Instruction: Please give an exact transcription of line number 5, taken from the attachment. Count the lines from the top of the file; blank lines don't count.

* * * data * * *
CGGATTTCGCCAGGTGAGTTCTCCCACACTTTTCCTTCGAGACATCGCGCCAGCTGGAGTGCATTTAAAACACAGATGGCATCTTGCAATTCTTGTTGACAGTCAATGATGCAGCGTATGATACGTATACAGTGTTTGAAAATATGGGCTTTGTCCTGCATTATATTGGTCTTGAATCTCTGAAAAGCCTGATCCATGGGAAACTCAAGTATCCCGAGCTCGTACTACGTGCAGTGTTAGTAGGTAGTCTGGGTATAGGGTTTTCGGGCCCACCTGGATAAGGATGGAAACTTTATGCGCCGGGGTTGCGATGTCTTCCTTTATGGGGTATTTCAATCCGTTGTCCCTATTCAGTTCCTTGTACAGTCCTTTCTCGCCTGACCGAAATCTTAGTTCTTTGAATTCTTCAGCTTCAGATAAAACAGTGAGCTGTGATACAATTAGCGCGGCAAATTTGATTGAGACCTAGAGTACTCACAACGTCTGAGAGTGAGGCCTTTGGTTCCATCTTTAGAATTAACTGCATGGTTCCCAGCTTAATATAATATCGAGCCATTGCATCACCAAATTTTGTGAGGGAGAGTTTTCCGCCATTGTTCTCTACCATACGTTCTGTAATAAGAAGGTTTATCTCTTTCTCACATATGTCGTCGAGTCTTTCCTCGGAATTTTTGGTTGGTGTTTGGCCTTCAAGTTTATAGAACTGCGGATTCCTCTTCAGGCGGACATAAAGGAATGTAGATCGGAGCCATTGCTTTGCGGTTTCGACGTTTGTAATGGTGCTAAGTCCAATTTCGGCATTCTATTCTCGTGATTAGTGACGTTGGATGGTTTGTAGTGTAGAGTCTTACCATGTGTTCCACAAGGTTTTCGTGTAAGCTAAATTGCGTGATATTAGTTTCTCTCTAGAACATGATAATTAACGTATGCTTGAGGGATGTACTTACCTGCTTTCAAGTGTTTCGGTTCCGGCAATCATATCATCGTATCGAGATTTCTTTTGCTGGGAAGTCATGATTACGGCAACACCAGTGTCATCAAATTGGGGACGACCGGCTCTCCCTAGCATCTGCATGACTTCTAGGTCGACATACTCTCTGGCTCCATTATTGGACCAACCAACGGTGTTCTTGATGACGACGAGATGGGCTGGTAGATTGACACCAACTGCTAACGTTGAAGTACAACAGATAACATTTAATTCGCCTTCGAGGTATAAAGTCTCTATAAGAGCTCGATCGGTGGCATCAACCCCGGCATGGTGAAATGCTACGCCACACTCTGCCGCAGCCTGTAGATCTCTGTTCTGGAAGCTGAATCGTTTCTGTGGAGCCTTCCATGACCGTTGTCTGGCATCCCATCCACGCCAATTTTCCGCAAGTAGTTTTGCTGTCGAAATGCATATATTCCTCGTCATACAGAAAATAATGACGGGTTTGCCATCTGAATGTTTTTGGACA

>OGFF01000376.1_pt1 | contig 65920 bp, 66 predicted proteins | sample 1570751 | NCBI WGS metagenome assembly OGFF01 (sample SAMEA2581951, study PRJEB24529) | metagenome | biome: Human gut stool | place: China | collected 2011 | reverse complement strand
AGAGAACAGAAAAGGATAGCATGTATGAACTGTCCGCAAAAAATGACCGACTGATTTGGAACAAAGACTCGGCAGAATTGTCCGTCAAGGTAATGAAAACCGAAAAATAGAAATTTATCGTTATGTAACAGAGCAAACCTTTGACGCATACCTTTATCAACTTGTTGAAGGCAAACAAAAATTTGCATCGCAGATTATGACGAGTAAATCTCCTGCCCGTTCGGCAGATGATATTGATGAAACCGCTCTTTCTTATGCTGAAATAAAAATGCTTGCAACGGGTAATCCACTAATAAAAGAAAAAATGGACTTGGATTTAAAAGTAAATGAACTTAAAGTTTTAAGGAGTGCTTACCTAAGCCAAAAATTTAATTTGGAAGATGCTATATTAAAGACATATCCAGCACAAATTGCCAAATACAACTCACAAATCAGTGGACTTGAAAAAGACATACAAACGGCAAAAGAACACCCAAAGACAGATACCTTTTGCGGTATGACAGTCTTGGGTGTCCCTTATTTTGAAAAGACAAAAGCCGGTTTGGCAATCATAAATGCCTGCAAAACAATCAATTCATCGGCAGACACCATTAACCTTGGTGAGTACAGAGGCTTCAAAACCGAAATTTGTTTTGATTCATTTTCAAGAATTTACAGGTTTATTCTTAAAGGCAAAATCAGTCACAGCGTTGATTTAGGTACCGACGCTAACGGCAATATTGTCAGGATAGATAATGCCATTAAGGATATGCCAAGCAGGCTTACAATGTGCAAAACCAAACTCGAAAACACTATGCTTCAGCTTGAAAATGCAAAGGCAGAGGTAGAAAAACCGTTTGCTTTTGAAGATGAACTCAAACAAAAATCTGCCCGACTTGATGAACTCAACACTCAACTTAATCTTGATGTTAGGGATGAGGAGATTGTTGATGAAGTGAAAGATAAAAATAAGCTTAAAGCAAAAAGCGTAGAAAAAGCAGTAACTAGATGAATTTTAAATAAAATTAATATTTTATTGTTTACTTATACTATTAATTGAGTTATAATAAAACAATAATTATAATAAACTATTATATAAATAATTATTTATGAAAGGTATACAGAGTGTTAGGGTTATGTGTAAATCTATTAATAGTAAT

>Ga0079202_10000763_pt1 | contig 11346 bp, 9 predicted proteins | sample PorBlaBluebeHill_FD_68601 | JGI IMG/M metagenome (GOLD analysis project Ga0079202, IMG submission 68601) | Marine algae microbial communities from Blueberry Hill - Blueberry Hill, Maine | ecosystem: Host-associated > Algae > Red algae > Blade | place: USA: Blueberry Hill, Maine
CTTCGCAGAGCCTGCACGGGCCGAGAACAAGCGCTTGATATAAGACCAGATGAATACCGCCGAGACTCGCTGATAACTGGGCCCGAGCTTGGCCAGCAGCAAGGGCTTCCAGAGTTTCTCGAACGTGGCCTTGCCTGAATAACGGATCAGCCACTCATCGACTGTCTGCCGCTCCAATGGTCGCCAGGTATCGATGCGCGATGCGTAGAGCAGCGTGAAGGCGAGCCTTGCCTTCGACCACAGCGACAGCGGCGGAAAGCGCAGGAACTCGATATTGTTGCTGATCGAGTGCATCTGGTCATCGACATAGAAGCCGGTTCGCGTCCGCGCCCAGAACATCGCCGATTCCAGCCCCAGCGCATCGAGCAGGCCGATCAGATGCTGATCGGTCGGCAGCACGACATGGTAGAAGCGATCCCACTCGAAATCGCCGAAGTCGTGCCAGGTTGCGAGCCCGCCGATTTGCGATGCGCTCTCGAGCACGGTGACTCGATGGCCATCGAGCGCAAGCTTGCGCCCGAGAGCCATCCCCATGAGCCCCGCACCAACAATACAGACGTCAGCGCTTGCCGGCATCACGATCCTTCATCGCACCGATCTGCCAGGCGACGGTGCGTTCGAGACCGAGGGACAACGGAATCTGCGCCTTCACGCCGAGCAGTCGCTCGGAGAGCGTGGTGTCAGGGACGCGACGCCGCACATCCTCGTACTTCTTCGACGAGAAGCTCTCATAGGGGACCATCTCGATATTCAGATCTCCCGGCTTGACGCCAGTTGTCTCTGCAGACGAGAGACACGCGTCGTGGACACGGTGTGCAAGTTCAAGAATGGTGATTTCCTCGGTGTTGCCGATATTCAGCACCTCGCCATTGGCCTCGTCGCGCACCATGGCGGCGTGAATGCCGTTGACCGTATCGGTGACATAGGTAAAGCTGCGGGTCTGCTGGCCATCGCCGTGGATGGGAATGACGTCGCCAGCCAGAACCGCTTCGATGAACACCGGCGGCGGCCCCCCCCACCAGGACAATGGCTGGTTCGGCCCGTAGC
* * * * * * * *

CTTCGCAGAGCCTGCACGGGCCGAGAACAAGCGCTTGATATAAGACCAGATGAATACCGCCGAGACTCGCTGATAACTGGGCCCGAGCTTGGCCAGCAGCAAGGGCTTCCAGAGTTTCTCGAACGTGGCCTTGCCTGAATAACGGATCAGCCACTCATCGACTGTCTGCCGCTCCAATGGTCGCCAGGTATCGATGCGCGATGCGTAGAGCAGCGTGAAGGCGAGCCTTGCCTTCGACCACAGCGACAGCGGCGGAAAGCGCAGGAACTCGATATTGTTGCTGATCGAGTGCATCTGGTCATCGACATAGAAGCCGGTTCGCGTCCGCGCCCAGAACATCGCCGATTCCAGCCCCAGCGCATCGAGCAGGCCGATCAGATGCTGATCGGTCGGCAGCACGACATGGTAGAAGCGATCCCACTCGAAATCGCCGAAGTCGTGCCAGGTTGCGAGCCCGCCGATTTGCGATGCGCTCTCGAGCACGGTGACTCGATGGCCATCGAGCGCAAGCTTGCGCCCGAGAGCCATCCCCATGAGCCCCGCACCAACAATACAGACGTCAGCGCTTGCCGGCATCACGATCCTTCATCGCACCGATCTGCCAGGCGACGGTGCGTTCGAGACCGAGGGACAACGGAATCTGCGCCTTCACGCCGAGCAGTCGCTCGGAGAGCGTGGTGTCAGGGACGCGACGCCGCACATCCTCGTACTTCTTCGACGAGAAGCTCTCATAGGGGACCATCTCGATATTCAGATCTCCCGGCTTGACGCCAGTTGTCTCTGCAGACGAGAGACACGCGTCGTGGACACGGTGTGCAAGTTCAAGAATGGTGATTTCCTCGGTGTTGCCGATATTCAGCACCTCGCCATTGGCCTCGTCGCGCACCATGGCGGCGTGAATGCCGTTGACCGTATCGGTGACATAGGTAAAGCTGCGGGTCTGCTGGCCATCGCCGTGGATGGGAATGACGTCGCCAGCCAGAACCGCTTCGATGAACACCGGCGGCGGCCCCCCCCACCAGGACAATGGCTGGTTCGGCCCGTAGC